Today, we have released almost 600 Cabinet Office files covering Tony Blair’s Labour administration (PREM 49). 170 of them have been digitised, and can be downloaded from Discovery, our catalogue.
The files, predominantly covering 2001 and 2002, shed light on a range of subjects both at home and abroad under Tony Blair’s leadership, giving a snapshot of what was happening 20 years ago and at the turn of the century.
‘Unless we find a genius, one person alone won’t fulfil all these tasks’
One of the joys of Cabinet Office file releases are that they give us an insight into what the people at the very top of government, including the Prime Minister, really thought as they made huge policy decisions.
PREM 49/1818 is one of several ‘DOMESTIC POLICY: strategy’ files released today. It is unusual and remarkable in containing two long, typescript memos, as well as many candid marginal notes from the Prime Minister, when usually the occupants of Number 10 confined themselves to short notes and ticks as they waded through the mountains of papers in their red box.
PREM 49/1818 opens on 15 June 2001, eight days after Tony Blair’s government had won a second term in office after the general election of that year. It predominantly contains memoranda circulated between Blair and his closest advisers, as they charted the priorities and dangers of his second term in office.
On 23 June 2001, Blair circulated a memo on ‘the situation we face’. The Prime Minister believed that, after a convincing general election win, there was ‘an advantage – but it is also difficult’, as he laid out what he wanted to do, and what he was worried about during his sophomore ministry. Blair identified wide-ranging public service reform as his key goal, while also highlighting potential pitfalls around the Hunting Ban, the Euro, and disagreements with the Treasury.
Blair and his advisers were not only concerned with strategies for policy, but with how they would convincingly present them, not least in speeches. In the same 23 June 2001 memo, Blair provided a wish list for what the perfect speechwriter would bring to scripts for him: ‘(i) preparation of the essential speech and how it fits with overall message; (ii) humour; (iii) literary and historical ballast, ie quotes, sense of historical mission etc; (iv) good lines’. Blair was unsure, though, whether anyone would be gifted enough to provide these four things singlehandedly, remarking, ‘Unless we find a genius, one person alone won’t fulfil all these tasks’.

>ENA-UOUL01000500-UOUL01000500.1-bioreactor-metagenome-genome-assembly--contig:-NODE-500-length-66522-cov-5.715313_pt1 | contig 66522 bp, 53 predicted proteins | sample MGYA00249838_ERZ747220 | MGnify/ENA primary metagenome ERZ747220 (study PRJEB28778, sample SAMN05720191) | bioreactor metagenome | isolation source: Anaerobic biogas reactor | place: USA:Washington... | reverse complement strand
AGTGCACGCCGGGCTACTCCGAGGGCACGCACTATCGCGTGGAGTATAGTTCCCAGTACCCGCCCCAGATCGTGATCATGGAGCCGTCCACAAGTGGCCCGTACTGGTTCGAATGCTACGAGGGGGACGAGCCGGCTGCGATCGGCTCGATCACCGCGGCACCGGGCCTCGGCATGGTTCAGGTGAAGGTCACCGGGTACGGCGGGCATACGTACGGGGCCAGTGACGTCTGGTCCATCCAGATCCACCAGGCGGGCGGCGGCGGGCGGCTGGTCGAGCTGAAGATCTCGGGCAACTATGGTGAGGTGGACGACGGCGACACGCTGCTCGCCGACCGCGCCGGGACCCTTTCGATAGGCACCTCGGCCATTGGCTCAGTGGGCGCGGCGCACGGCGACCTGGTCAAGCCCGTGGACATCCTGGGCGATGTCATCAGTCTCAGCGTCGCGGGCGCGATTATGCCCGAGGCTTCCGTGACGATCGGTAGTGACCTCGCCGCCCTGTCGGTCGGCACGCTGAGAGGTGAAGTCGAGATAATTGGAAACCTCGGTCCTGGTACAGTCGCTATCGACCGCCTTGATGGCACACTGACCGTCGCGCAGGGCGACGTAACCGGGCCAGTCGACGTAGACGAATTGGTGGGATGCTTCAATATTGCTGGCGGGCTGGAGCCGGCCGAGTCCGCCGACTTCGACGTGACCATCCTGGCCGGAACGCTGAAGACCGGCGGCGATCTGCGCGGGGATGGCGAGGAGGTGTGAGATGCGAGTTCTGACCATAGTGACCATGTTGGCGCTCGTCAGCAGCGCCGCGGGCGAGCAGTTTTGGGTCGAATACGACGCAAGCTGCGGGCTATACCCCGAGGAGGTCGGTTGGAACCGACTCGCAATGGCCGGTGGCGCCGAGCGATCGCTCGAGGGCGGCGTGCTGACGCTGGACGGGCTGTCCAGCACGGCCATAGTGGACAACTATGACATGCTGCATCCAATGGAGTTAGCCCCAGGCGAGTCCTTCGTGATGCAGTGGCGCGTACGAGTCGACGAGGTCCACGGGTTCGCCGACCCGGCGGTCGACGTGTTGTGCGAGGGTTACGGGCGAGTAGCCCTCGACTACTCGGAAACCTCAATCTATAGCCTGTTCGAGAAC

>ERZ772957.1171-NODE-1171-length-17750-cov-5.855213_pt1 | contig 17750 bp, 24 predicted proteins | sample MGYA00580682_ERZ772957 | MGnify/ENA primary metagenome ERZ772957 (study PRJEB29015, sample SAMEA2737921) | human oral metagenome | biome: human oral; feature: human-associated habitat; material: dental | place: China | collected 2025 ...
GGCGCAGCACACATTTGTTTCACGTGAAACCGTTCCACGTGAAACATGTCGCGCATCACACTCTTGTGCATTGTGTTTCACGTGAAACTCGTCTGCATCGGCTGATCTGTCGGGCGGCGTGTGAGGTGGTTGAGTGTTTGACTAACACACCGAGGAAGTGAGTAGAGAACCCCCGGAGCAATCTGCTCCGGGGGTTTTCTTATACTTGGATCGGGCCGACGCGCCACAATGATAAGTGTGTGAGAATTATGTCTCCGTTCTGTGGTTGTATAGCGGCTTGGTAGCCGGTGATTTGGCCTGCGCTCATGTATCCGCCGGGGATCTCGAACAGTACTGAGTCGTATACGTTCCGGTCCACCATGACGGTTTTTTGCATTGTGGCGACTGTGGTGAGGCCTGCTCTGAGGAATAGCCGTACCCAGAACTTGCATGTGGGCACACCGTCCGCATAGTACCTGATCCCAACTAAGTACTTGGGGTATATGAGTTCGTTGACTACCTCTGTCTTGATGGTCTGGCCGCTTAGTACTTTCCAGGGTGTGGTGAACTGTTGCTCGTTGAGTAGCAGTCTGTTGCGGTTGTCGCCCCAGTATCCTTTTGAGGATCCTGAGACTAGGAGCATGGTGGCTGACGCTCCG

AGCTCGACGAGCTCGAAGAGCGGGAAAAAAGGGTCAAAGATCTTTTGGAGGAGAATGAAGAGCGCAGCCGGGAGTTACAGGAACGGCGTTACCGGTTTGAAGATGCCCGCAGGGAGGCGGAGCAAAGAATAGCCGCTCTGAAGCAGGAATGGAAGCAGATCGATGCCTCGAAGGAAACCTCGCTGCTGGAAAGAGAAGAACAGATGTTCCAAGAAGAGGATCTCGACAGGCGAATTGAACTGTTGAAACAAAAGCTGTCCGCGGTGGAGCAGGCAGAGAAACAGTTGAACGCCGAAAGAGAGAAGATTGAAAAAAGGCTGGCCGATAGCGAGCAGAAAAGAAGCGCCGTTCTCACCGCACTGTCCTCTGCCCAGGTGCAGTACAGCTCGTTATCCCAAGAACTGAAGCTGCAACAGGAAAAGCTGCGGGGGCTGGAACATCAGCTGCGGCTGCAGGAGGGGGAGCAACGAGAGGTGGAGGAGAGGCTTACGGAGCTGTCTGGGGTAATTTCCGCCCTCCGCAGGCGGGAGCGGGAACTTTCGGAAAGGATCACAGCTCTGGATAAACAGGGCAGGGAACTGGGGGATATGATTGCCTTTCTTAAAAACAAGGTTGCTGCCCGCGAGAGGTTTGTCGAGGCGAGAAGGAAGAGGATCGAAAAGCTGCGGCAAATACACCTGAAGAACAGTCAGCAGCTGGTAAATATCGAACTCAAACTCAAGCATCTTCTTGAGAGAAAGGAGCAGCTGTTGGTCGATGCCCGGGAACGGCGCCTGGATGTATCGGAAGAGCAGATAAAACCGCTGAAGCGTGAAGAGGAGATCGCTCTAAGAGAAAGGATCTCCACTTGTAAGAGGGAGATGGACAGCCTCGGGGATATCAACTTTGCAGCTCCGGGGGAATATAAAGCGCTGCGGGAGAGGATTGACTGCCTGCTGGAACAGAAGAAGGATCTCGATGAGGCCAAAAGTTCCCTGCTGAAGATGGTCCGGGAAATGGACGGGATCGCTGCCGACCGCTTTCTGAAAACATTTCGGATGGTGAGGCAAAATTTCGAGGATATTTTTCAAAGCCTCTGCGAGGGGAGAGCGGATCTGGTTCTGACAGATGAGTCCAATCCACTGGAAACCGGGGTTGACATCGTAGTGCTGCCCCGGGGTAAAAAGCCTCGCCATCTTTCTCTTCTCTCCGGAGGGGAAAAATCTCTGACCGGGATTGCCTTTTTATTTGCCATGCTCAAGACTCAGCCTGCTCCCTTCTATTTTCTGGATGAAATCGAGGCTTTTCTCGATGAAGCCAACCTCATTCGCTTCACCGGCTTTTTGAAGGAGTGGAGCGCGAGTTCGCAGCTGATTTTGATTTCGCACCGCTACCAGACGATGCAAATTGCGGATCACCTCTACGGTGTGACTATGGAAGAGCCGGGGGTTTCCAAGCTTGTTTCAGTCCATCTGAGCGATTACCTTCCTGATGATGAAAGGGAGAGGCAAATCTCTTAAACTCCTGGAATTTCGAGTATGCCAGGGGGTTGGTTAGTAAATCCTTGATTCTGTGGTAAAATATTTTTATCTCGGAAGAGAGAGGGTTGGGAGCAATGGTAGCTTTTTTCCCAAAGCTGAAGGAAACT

‘P.M. Blair and President Bush can expect to enjoy mutual respect and an extremely good relationship’
‘My warmest congratulations on your victory in the Presidential election. It was a long and agonising wait for you. I’m very glad it is finally settled’ (PREM 49/2352).
So read Tony Blair’s message to George W Bush on 13 December 2000, in the wake of his confirmation as President-Elect of the United States of America, beginning what became a close personal relationship between the two leaders, highlighted in a number of files released which relate to US/UK relations in late 2000/early 2001.
On the following day, the pair had a phone conversation – according to Bush, the first such call he had received from a foreign leader – in which they briefly touched upon the ‘special relationship’ between the UK and US, Bush’s wish to work closely with ‘your wonderful country’, and that a visit by Blair in the near future would be a good move.
Notes on the call state that ‘this was a very relaxed and friendly discussion and established as good a rapport as one could hope for from such a short call’ and that the Prime Minister had asked early on whether he could call the President-elect by his first name, to which Bush warmly assented.
The wish that the Prime Minister visit the US at an early opportunity came to fruition in late February 2001, and great efforts were made in the planning to ensure that Blair could accommodate a visit into his schedule as soon as he could, while other senior British officials held talks on a range of issues on a number of occasions with the incoming Bush Administration (PREM 49/2352).
On 23 February 2001, the Prime Minister held face-to-face talks with President Bush at Camp David, the President’s retreat in Maryland, in which it was stated that both had ‘hit it off well together’ and a range of topics were discussed (PREM 49/2354).
The visit was not the end of the two’s direct interaction in early 2001, as foreign policy issues continued to dominate, resulting in a telephone conversation initiated by the President in late March. The records show an attempt by British officials, quite naturally, to read the motives and decision-making process of the President and his closest advisors. In early April 2001, the British Ambassador in Washington, Sir Christopher Meyer wrote:
‘his [Bush’s] personal style is to take decisions only after consulting among trusted advisers. We need to build a relationship with him that, so far as possible, makes the Prime Minister one of their number’.